Louisiana-style meat loaf, the most popular entrée, according to the chef, does have truth behind its regional claim: The recipe comes from the chef's Louisiana-born grandmother. It's a dense, salty loaf studded with sweet red peppers, garlic, and pockets of soft-cooked grits. Made with ultra-lean ground beef and a touch of turkey, its texture is closer to hand-shredded meat than a typical mom-style hamburger loaf. It's splashed with applejack-brandy barbecue sauce, sweet and boozy, and comes with skin-on garlic-smashed red potatoes and a veggie medley of spinach, zucchini, and young carrots with their green tops on.

After reading the description on the menu, Scott was bent on ordering the chicken breast stuffed with sun-dried tomatoes and feta cheese. The bird may be organic and it boasts a pleasantly tangy stuffing -- plus three sauces (cream sauce, Kalamata tapenade, and basil pesto) -- but Scott and the rest of us were disappointed by the dry meat, produced when a nude, boneless breast is "crusted" under high heat to replace the crispness of the missing skin.

Gnocchi (Italian dumplings) are among the most difficult of dishes to pull off, and Talus doesn't. Its pumpkin gnocchi are weighty and gummy, bathed in an acrid tomato and white wine sage sauce that made the garnish of yellow summer squash slices taste like sour pickles.

Flavorful rosemary rolls and bread come from the tiny kitchen, but there's not much room to bake pastries, so most desserts are outsourced from the Living Room and St. Tropez. The server brings you a tempting-looking tray of the evening's sweets, but upon tasting, we found things to be less than meets the eye: A ricotta cheesecake was heavy and dry-textured; a fruit tart offered canned fruit atop a sludgy, shortening-flavored crust; and a molten chocolate cake had a dry texture for something dubbed "molten." This last does sport two scoops of fascinating pumpkin-ginger gelato.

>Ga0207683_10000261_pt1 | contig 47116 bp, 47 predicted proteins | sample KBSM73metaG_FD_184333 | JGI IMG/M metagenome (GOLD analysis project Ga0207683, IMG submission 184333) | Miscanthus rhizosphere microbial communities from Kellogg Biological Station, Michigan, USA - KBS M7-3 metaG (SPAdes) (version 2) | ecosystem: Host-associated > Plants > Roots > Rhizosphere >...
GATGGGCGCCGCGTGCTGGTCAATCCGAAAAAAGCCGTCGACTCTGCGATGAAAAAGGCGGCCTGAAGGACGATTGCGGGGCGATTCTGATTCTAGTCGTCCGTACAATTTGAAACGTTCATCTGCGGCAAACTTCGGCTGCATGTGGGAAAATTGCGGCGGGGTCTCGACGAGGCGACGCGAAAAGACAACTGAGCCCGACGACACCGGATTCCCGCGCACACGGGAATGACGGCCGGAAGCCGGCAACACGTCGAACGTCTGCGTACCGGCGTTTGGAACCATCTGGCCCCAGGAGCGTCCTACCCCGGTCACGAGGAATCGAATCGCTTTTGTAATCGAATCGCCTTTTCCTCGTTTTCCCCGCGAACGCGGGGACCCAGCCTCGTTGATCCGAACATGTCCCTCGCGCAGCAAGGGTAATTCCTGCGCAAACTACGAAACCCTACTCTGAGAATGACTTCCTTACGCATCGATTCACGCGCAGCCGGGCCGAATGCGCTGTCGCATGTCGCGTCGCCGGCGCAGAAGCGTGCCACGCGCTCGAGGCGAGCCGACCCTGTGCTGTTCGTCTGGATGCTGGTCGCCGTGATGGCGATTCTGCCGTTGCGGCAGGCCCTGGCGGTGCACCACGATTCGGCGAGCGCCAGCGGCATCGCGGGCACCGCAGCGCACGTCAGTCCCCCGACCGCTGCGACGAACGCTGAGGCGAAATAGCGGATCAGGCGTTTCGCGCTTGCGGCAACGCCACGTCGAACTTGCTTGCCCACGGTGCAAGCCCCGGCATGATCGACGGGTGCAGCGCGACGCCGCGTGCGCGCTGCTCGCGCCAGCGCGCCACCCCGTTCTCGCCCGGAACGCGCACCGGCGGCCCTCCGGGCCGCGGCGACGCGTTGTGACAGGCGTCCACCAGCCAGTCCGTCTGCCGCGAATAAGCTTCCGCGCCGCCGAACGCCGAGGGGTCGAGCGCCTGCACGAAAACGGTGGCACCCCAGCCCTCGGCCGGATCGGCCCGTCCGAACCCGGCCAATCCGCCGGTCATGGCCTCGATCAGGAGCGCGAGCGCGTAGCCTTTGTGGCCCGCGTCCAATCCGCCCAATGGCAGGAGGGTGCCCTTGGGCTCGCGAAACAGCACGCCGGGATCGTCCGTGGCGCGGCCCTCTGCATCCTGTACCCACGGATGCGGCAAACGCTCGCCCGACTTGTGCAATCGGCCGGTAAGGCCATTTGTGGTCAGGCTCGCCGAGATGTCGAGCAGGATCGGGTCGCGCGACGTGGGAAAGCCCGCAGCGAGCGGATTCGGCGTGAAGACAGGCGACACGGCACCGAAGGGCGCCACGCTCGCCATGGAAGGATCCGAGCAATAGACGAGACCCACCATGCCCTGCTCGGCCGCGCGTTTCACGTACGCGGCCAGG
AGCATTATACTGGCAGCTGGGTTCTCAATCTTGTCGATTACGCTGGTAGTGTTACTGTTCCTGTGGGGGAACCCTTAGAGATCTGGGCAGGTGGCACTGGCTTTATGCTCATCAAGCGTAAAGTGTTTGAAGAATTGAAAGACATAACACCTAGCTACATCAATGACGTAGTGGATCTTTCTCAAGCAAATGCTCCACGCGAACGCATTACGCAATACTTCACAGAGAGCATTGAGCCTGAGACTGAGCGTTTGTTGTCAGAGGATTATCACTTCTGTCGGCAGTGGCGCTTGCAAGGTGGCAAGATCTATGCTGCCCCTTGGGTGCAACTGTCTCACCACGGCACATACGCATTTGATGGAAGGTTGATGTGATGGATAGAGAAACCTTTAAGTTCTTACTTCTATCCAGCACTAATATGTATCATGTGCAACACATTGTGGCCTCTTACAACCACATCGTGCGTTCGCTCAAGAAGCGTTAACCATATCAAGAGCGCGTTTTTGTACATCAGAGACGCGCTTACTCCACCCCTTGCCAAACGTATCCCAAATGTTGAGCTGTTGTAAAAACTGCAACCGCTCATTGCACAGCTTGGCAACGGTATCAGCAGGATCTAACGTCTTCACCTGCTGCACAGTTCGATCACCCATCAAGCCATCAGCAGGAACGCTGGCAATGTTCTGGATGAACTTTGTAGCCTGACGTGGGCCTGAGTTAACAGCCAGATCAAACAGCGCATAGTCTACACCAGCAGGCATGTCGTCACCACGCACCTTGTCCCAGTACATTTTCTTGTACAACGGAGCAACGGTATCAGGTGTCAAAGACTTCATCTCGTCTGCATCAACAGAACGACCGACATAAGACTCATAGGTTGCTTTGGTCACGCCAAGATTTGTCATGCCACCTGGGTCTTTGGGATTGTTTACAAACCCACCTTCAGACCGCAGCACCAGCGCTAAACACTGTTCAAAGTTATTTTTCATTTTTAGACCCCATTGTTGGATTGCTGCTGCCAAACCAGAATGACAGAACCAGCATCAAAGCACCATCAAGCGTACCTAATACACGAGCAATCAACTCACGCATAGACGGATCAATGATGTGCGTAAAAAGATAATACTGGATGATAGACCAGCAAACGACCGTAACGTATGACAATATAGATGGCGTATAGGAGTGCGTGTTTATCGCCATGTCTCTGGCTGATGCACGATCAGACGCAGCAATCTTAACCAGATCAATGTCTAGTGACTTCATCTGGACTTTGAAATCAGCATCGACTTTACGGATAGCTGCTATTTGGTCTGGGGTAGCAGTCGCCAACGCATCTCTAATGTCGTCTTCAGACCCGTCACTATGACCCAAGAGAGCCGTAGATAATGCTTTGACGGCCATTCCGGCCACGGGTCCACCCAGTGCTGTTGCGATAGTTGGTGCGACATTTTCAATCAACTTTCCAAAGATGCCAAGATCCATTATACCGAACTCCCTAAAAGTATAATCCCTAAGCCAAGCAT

Servers are pleasant and friendly but need more training: for instance, at the start of our meal we ordered a youngish red wine to go with our entrées (as well as a white for the appetizer course). I assumed the server would pop the cork on the red while we were eating the appetizers, to let it "breathe" and mellow, but she didn't do so until our entrées were on the table. The wine's flavor was just opening up as we finished our meal.

But Talus is overall a charming restaurant, a pleasant place for a classy but affordable meal. It's got the perfect formula for health-conscious Hillcrest, with good, comforting food that wrecks neither your budget nor your New Year's resolutions.


"When I was studying in France in my early twenties," chef Richard Wood remembers, "I was with several friends and we ventured out into the Champagne region and ended up in this beautiful field with a decrepit abandoned house with a huge overgrown yard. We all commented on how beautiful the house must have been at one time. The name 'Talus' was on the two stone pillars that marked the property. When I saw this restaurant for the first time -- we are the only house-restaurant on University Avenue -- it brought me back to that spot. I realized then how lovely this house was and how much it needed some work and some care. And that's why I named the restaurant Talus.